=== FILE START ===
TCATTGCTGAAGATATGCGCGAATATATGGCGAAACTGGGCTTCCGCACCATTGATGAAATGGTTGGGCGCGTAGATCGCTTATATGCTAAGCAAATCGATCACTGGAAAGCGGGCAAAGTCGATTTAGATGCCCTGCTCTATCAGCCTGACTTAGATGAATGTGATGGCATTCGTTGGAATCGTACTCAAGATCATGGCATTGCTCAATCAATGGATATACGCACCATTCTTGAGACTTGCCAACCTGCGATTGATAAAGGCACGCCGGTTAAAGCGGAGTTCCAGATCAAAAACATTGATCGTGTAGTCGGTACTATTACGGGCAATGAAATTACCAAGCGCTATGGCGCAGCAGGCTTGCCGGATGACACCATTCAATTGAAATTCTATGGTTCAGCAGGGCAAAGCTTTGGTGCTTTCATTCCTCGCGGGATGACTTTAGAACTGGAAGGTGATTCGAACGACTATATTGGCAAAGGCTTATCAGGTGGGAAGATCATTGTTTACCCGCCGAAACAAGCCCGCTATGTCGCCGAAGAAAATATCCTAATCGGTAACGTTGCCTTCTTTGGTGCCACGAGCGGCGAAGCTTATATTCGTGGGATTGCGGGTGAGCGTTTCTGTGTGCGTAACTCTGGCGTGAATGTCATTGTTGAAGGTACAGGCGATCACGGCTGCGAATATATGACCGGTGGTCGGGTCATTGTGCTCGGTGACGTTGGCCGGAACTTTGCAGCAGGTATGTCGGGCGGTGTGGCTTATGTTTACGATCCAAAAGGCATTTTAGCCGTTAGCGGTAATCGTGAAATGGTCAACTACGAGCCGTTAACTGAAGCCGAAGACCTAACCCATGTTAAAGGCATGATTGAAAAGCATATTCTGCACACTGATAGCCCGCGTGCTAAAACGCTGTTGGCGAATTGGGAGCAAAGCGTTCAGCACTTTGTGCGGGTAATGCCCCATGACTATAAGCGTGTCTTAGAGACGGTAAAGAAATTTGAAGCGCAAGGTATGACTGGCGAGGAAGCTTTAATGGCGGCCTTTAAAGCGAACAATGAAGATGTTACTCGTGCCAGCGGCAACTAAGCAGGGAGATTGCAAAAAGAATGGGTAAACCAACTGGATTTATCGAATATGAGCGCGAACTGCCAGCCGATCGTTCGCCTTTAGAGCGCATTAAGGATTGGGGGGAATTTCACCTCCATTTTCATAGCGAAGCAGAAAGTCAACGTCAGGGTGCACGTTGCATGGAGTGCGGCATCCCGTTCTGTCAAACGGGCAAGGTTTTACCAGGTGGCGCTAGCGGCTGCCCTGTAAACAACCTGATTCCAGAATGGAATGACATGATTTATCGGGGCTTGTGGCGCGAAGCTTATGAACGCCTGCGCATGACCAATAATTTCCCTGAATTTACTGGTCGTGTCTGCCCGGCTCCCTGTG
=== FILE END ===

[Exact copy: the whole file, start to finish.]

TCATTGCTGAAGATATGCGCGAATATATGGCGAAACTGGGCTTCCGCACCATTGATGAAATGGTTGGGCGCGTAGATCGCTTATATGCTAAGCAAATCGATCACTGGAAAGCGGGCAAAGTCGATTTAGATGCCCTGCTCTATCAGCCTGACTTAGATGAATGTGATGGCATTCGTTGGAATCGTACTCAAGATCATGGCATTGCTCAATCAATGGATATACGCACCATTCTTGAGACTTGCCAACCTGCGATTGATAAAGGCACGCCGGTTAAAGCGGAGTTCCAGATCAAAAACATTGATCGTGTAGTCGGTACTATTACGGGCAATGAAATTACCAAGCGCTATGGCGCAGCAGGCTTGCCGGATGACACCATTCAATTGAAATTCTATGGTTCAGCAGGGCAAAGCTTTGGTGCTTTCATTCCTCGCGGGATGACTTTAGAACTGGAAGGTGATTCGAACGACTATATTGGCAAAGGCTTATCAGGTGGGAAGATCATTGTTTACCCGCCGAAACAAGCCCGCTATGTCGCCGAAGAAAATATCCTAATCGGTAACGTTGCCTTCTTTGGTGCCACGAGCGGCGAAGCTTATATTCGTGGGATTGCGGGTGAGCGTTTCTGTGTGCGTAACTCTGGCGTGAATGTCATTGTTGAAGGTACAGGCGATCACGGCTGCGAATATATGACCGGTGGTCGGGTCATTGTGCTCGGTGACGTTGGCCGGAACTTTGCAGCAGGTATGTCGGGCGGTGTGGCTTATGTTTACGATCCAAAAGGCATTTTAGCCGTTAGCGGTAATCGTGAAATGGTCAACTACGAGCCGTTAACTGAAGCCGAAGACCTAACCCATGTTAAAGGCATGATTGAAAAGCATATTCTGCACACTGATAGCCCGCGTGCTAAAACGCTGTTGGCGAATTGGGAGCAAAGCGTTCAGCACTTTGTGCGGGTAATGCCCCATGACTATAAGCGTGTCTTAGAGACGGTAAAGAAATTTGAAGCGCAAGGTATGACTGGCGAGGAAGCTTTAATGGCGGCCTTTAAAGCGAACAATGAAGATGTTACTCGTGCCAGCGGCAACTAAGCAGGGAGATTGCAAAAAGAATGGGTAAACCAACTGGATTTATCGAATATGAGCGCGAACTGCCAGCCGATCGTTCGCCTTTAGAGCGCATTAAGGATTGGGGGGAATTTCACCTCCATTTTCATAGCGAAGCAGAAAGTCAACGTCAGGGTGCACGTTGCATGGAGTGCGGCATCCCGTTCTGTCAAACGGGCAAGGTTTTACCAGGTGGCGCTAGCGGCTGCCCTGTAAACAACCTGATTCCAGAATGGAATGACATGATTTATCGGGGCTTGTGGCGCGAAGCTTATGAACGCCTGCGCATGACCAATAATTTCCCTGAATTTACTGGTCGTGTCTGCCCGGCTCCCTGTG